In a recent broadcast on M1, Defence Minister Kristóf Szalay-Bobrovniczky spoke about the ongoing efforts in creating a capable and modern military force.
Szalay-Bobrovniczky emphasized the critical question of how many Hungarian youths choose to contribute in some form to ‘the extremely important cause of the homeland’s armed defence.’ To achieve this, he highlighted the necessity of offering the youth the most diverse and appealing forms of participation. Individuals have the opportunity to continue their military service as contracted soldiers throughout their careers, and the reserve forces are also open for those interested.
He underscored their responsibility to guarantee the safety of the Hungarian people in an era of threats. Noting that war has been ongoing in Hungary’s eastern neighbourhood for nearly two years with no apparent end, he pointed out Hungary’s consistent stand for peace, calling for an immediate ceasefire and the initiation of peace talks. The minister emphasized the need to develop internal processes, personnel, organizational, armament, and infrastructural aspects of the Hungarian Armed Forces to present a credible deterrent force emanating from Hungary. In the face of threats, this ensures that Hungary will not become entangled in conflicts jeopardizing the safety of its people.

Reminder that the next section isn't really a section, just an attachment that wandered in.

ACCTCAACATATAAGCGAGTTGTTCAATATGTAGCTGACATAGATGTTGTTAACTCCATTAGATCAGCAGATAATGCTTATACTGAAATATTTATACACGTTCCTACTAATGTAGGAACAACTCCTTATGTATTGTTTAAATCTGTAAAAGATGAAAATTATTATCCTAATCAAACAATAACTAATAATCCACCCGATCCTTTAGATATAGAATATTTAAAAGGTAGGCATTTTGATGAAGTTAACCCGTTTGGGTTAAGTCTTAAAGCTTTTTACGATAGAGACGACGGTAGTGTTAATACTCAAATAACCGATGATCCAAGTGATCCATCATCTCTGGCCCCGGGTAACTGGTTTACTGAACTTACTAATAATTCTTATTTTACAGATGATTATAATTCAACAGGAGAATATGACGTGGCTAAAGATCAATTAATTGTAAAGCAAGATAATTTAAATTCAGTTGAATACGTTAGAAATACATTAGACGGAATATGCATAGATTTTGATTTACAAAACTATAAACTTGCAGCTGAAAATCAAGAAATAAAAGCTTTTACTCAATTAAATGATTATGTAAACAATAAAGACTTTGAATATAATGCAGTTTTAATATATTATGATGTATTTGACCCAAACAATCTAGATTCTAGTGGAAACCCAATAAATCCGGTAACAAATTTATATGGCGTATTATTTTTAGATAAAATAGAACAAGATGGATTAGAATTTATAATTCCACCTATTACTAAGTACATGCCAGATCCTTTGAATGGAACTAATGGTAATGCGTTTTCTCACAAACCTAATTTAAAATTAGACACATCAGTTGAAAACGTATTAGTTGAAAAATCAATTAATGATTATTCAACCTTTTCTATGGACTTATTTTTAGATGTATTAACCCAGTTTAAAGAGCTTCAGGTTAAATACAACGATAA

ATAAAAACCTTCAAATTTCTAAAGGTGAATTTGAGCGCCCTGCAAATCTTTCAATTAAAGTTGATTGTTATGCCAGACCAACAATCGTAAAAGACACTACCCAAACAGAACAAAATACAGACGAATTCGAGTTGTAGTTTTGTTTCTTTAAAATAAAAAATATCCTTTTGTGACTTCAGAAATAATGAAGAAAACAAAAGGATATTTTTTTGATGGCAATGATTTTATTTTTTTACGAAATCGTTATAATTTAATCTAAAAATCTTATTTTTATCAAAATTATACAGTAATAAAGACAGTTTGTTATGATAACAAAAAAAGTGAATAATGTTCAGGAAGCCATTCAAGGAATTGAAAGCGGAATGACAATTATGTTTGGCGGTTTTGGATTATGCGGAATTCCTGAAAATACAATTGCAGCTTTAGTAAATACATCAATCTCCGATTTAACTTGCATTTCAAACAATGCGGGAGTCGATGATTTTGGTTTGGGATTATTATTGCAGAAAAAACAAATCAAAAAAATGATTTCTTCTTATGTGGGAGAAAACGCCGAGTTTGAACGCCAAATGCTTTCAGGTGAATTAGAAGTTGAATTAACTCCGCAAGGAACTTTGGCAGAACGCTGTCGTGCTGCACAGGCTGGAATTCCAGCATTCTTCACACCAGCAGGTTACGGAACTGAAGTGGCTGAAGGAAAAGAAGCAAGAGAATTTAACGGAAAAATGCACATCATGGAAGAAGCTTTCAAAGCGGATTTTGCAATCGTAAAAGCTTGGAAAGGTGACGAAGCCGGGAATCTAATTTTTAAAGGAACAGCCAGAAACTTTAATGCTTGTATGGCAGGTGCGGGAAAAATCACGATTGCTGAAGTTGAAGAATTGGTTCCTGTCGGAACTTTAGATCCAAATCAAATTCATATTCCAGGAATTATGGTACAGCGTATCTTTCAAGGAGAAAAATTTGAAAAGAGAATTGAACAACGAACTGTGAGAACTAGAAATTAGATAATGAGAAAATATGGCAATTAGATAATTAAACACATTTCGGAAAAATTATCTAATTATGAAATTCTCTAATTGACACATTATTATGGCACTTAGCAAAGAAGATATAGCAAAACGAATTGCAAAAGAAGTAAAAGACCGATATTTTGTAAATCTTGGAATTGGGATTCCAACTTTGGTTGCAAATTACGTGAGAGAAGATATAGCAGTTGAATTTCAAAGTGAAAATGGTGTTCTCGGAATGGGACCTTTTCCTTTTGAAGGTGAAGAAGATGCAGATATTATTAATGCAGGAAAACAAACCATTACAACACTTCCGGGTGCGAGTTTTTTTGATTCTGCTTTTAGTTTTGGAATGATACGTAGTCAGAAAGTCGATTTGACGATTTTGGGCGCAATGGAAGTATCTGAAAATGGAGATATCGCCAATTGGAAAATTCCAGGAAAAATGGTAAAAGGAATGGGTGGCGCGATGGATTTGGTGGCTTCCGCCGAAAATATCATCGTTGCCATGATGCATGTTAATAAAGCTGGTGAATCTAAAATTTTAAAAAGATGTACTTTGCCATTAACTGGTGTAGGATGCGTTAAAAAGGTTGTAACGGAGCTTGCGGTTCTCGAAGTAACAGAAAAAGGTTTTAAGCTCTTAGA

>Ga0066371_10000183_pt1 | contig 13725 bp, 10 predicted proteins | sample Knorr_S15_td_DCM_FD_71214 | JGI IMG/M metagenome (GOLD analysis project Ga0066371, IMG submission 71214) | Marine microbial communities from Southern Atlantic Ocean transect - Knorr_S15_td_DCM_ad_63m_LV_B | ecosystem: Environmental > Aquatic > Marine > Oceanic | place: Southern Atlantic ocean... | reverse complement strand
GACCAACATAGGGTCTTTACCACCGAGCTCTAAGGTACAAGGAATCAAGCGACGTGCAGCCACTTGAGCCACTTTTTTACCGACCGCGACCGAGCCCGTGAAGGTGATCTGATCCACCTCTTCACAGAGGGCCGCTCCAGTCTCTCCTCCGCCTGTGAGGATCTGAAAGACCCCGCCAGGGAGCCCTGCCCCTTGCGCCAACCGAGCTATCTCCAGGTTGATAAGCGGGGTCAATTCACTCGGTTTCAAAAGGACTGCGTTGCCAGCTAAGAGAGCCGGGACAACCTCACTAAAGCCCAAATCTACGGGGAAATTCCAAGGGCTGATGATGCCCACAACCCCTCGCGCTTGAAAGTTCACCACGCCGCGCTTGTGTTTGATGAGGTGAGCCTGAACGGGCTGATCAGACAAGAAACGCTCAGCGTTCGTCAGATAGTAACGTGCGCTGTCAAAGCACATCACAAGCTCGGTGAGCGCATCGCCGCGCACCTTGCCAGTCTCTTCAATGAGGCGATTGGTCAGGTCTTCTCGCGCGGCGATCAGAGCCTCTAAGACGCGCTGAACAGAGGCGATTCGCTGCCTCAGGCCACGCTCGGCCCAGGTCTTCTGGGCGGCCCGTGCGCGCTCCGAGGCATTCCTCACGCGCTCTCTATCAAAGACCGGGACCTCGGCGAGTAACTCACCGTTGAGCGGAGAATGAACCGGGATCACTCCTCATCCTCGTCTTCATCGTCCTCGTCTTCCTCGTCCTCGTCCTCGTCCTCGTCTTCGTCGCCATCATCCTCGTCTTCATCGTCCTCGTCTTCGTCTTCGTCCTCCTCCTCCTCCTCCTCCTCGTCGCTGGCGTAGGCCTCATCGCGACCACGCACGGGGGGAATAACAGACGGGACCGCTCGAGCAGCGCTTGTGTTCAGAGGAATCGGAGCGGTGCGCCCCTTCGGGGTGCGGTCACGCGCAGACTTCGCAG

Szalay-Bobrovniczky also elaborated on the government’s decision to offer a comprehensive aid package to several countries in the Sahel region.
He described the Sahel region as a vast area closer than people might think, highlighting the relative stability in the northern coastal strip of Africa. He acknowledged Libya’s civil war but noted that this area previously played a role in curbing migration, a task it increasingly struggles to perform. South of this region lies the Sahel zone. Szalay-Bobrovniczky stated that it is insufficient to only talk about action; practical measures must be taken. In that spirit, Hungary has proposed a comprehensive aid package to multiple countries in the region, aligning with the efforts of other European nations and NATO member states.
The minister spoke about the aspiration to establish a genuinely powerful, well-armed, and modern military force equipped with a sophisticated and highly digitized arsenal. Achieving this goal requires highly trained soldiers capable of effectively utilizing, operating, and, if necessary, engaging in combat with these tools, which are complex and intricate tasks. He stressed that the remuneration system must be proportionate to these responsibilities.
Hungary also maintains a volunteer reserve force, the members of which it is essentially competing for in the labour market.
Szalay-Bobrovniczky highlighted the significant progress made in the current political cycle, with salary increases occurring for the second time. At the end of 2022, an average increase of around 25 per cent was implemented across all personnel categories, and this is now followed by an average 11 per cent salary increase. The minister stated that the objective of this salary adjustment is to ensure that ‘the Hungarian soldier receives recognition that is existentially stable, secure, and proportionate to the magnitude, prestige, and complexity of the tasks and services, relative to labour market conditions.’
Sources: Hungarian Conservative/M1/MTI